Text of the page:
"We are going to keep it intact and fill it full of tools and bring it to the racetrack with us," he said.
Another pair had their invention follow their passion too, which happened to be lacrosse.
Brendan Montrello and Nick Massaroni both play lacrosse at school and decided the balls used didn't need to be thrown out when they could be refurbished.
Though refurbished balls can't be used in games since it has been changed, the rubber balls could be reused for practice.
A sandblaster is used to resurface balls that have had their exterior diminish over time and become too slippery. The ball is secured firmly and is continuously spun as the sand blaster moves about 180 degrees to fully refurbish the surface.
"Hopefully when we go on and really start thinking about this, maybe after college, we want to get four balls at a time," said Massaroni.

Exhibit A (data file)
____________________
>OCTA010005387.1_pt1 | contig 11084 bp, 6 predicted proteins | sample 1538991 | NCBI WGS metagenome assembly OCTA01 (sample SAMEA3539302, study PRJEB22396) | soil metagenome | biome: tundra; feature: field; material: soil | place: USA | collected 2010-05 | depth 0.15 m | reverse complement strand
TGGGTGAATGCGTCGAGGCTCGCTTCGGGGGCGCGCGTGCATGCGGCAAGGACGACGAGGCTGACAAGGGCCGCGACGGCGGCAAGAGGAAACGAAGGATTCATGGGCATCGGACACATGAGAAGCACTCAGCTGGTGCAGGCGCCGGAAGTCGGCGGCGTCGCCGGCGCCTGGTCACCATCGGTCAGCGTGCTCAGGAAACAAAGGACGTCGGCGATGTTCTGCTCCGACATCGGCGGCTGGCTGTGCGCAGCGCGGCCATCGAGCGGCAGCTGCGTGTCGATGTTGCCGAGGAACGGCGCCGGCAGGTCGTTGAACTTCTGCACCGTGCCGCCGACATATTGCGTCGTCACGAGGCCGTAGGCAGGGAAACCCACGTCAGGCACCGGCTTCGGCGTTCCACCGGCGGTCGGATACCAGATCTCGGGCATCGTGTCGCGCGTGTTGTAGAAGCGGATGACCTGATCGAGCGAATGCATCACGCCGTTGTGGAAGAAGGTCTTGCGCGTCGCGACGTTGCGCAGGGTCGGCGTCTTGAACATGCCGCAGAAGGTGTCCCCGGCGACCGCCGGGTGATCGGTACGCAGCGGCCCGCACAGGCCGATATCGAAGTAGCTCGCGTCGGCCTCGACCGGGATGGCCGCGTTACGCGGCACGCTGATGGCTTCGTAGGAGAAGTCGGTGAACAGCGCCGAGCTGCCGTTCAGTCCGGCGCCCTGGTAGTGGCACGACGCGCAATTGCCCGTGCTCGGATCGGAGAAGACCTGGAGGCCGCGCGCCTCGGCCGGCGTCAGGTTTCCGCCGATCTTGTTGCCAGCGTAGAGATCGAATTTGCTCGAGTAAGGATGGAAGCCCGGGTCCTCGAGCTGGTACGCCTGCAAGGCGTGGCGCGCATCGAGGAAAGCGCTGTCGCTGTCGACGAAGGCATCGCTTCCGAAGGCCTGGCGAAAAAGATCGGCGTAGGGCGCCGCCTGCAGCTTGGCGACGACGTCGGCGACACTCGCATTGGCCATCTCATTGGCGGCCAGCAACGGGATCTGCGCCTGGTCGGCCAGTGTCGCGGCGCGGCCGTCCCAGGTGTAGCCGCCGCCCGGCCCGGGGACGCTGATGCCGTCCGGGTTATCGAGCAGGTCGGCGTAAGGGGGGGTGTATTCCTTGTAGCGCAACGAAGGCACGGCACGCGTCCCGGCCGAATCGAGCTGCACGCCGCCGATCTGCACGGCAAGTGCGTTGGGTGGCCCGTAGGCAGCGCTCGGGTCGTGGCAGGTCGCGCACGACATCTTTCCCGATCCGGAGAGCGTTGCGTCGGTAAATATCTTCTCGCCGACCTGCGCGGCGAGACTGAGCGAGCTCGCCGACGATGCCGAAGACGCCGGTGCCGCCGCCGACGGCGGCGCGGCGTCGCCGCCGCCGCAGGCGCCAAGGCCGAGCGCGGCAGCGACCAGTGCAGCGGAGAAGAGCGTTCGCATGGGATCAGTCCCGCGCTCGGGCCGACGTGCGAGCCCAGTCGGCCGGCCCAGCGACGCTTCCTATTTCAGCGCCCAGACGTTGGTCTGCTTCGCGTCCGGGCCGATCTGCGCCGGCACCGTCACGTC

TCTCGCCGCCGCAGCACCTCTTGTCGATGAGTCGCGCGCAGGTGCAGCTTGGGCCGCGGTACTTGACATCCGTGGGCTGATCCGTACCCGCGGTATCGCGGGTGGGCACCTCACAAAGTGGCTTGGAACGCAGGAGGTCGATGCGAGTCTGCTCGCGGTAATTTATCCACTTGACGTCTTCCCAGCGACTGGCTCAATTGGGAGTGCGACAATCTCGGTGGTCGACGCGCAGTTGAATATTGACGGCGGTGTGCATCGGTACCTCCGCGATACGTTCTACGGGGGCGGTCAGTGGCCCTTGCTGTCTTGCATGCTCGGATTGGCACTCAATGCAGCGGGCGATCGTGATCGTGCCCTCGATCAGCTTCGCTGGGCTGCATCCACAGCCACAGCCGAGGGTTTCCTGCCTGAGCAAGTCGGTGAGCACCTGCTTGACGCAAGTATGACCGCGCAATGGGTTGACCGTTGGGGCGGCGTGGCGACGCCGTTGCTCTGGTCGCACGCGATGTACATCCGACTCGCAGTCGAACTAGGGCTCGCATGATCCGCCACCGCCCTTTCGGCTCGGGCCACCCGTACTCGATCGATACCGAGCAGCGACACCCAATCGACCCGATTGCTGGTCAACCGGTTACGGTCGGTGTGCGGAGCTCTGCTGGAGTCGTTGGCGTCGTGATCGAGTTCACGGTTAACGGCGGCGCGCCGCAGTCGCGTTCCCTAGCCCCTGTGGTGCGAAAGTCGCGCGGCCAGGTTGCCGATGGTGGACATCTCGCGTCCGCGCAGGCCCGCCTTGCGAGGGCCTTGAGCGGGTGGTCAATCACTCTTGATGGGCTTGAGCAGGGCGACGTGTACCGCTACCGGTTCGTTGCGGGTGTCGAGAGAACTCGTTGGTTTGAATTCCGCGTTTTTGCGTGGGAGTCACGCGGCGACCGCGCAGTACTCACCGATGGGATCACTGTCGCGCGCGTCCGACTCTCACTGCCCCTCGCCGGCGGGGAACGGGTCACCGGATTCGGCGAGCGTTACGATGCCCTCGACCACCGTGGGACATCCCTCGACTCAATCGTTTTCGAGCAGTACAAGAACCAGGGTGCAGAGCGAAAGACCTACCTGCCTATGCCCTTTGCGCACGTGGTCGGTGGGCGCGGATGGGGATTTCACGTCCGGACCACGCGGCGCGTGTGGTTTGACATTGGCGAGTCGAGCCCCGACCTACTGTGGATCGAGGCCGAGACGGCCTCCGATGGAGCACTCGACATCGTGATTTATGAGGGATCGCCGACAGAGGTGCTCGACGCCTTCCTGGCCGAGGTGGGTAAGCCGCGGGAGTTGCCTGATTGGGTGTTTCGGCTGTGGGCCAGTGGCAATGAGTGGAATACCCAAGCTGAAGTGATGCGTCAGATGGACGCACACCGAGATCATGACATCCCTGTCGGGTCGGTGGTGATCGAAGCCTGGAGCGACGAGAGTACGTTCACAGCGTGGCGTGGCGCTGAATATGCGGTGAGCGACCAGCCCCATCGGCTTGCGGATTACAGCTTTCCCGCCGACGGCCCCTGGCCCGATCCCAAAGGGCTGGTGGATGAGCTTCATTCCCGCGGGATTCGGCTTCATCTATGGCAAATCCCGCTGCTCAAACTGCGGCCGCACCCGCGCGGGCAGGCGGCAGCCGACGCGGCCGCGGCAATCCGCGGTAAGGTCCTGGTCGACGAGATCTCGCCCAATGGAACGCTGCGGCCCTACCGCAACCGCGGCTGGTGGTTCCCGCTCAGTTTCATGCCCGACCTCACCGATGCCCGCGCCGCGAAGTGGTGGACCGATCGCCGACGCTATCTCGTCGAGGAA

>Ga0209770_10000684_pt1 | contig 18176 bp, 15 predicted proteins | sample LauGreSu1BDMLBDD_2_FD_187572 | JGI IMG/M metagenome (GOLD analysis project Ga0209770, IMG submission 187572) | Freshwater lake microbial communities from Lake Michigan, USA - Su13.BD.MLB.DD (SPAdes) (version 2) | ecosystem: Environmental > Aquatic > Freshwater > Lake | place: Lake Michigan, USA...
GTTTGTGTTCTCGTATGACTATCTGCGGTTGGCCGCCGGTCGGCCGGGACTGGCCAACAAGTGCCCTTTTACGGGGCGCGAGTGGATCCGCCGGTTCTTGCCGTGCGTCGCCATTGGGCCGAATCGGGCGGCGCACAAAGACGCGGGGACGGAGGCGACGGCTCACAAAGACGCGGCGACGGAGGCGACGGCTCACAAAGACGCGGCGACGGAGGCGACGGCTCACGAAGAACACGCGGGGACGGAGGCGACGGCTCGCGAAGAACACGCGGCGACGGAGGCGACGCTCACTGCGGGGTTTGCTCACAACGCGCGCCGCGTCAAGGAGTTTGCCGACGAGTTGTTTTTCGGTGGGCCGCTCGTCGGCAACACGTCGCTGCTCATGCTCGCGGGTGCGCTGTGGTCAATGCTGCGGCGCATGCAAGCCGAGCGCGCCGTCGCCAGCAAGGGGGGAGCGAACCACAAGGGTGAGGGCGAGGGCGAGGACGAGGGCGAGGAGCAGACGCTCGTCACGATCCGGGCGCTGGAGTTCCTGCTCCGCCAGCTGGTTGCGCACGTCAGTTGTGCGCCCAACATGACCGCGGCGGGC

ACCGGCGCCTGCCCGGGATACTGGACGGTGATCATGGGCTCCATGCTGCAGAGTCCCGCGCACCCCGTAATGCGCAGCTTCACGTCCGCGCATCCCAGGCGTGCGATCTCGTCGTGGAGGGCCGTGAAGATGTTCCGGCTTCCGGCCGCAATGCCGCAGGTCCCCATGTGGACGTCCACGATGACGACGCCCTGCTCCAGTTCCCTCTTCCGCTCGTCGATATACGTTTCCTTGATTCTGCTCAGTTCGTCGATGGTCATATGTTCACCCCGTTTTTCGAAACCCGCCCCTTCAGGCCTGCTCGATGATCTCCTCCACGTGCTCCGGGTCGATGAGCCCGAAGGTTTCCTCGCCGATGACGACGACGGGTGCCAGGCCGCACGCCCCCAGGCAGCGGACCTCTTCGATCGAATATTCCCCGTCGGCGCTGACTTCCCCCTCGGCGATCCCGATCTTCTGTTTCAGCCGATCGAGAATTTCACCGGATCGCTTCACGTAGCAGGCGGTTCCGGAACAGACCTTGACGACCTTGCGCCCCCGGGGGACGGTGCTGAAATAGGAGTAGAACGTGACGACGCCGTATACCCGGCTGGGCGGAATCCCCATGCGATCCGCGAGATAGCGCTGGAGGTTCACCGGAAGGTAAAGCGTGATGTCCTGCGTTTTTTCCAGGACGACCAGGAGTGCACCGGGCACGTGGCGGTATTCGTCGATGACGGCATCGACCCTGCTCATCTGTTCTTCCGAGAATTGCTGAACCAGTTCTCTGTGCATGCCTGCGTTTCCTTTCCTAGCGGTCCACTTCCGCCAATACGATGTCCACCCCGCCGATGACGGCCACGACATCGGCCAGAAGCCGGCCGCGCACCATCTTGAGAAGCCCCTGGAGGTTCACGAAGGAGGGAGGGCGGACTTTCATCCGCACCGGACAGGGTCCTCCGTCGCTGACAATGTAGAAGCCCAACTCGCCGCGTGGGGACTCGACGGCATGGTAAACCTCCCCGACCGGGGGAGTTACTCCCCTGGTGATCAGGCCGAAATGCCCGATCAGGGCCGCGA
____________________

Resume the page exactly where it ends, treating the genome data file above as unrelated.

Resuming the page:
Every month the school needs to buy a new case of lacrosse balls, totaling 200 per case, said Montrello. After one season the schools would save the money of the initial investment to build the machine, said Massaroni, but a school might already have a sandblaster that would reduce the initial investment greatly.
Following the sports theme, Eric Eoff presented interchangeable spike plates for shoes used in track and field.
"The top of your shoes don't wear out as quickly as the bottoms, so when these get dull you have to buy a new set of $80 shoes and that is a pain," said Eoff.
He took a fiberglass mold of a shoe and then used computer software to design the spike plate, which fixes to the exact contour of the bottom of the shoe. Very strong Velcro then holds the spike plate to the shoe.
"The constant pressure down keeps (the spike plate) on," he said.